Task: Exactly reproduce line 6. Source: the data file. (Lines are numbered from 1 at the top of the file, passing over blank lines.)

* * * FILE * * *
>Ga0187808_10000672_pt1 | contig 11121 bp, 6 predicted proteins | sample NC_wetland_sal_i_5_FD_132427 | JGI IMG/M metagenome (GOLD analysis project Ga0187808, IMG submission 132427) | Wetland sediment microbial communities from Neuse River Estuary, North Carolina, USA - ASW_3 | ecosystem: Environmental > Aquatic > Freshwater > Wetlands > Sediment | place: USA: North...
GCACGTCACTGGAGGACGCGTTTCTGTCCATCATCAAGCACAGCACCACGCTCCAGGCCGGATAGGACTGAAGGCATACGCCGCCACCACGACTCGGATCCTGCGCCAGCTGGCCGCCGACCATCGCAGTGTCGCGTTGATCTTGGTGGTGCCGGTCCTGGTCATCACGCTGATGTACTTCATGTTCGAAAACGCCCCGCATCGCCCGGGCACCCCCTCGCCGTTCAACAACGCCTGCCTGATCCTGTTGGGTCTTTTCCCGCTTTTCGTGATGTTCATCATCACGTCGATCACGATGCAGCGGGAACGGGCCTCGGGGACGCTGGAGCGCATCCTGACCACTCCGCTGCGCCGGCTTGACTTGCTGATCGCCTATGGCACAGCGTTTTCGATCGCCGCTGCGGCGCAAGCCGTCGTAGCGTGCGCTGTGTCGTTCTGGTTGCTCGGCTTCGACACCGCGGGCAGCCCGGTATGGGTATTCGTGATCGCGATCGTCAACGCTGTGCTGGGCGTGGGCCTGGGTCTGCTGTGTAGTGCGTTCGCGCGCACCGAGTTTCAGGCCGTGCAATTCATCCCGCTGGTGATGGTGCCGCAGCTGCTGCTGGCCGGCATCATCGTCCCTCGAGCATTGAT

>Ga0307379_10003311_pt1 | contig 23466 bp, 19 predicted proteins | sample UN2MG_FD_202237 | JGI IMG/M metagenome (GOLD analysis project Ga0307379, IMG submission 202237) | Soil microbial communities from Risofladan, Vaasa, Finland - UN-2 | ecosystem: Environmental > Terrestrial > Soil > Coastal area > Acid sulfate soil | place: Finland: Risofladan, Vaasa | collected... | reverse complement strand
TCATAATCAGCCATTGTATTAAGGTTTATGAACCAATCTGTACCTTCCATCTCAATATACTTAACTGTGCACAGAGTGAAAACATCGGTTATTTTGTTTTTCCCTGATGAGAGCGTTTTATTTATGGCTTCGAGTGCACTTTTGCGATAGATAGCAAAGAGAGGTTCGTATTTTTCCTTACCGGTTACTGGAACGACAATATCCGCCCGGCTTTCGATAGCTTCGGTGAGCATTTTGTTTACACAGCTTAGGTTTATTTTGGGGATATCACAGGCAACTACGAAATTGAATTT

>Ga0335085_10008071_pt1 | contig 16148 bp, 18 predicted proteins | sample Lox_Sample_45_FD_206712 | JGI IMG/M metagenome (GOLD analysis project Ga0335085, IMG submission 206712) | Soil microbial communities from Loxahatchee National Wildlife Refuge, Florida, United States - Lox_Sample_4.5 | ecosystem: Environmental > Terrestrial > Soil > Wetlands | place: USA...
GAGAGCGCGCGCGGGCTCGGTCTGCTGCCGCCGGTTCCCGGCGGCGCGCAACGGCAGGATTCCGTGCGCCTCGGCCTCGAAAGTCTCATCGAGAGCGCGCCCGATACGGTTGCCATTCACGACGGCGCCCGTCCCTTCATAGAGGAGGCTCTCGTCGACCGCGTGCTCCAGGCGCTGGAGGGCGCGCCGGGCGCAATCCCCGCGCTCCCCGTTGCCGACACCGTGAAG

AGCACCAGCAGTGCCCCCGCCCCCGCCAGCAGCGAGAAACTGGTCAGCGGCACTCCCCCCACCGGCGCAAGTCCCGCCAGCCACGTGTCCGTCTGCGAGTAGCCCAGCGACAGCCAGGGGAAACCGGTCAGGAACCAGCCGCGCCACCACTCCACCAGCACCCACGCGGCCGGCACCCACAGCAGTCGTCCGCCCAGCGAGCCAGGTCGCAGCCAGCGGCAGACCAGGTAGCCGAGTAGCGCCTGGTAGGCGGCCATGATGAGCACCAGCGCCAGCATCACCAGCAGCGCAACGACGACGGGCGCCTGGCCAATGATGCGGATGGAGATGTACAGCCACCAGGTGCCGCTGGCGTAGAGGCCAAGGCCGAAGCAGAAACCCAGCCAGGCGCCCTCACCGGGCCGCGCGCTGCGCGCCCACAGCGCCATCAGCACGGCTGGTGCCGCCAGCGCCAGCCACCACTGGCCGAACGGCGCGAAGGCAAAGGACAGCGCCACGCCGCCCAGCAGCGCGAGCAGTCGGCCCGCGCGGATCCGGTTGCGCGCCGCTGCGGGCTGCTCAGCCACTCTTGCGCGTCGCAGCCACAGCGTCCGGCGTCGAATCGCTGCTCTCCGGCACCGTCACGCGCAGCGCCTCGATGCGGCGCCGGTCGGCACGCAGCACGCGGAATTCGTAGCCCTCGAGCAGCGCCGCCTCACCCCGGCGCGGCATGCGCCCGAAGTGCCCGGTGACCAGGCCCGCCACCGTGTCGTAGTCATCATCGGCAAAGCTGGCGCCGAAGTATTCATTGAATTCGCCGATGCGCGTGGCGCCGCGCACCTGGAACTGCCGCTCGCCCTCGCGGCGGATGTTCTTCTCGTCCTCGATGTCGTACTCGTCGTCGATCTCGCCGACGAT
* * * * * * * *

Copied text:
GAGAGCGCGCGCGGGCTCGGTCTGCTGCCGCCGGTTCCCGGCGGCGCGCAACGGCAGGATTCCGTGCGCCTCGGCCTCGAAAGTCTCATCGAGAGCGCGCCCGATACGGTTGCCATTCACGACGGCGCCCGTCCCTTCATAGAGGAGGCTCTCGTCGACCGCGTGCTCCAGGCGCTGGAGGGCGCGCCGGGCGCAATCCCCGCGCTCCCCGTTGCCGACACCGTGAAG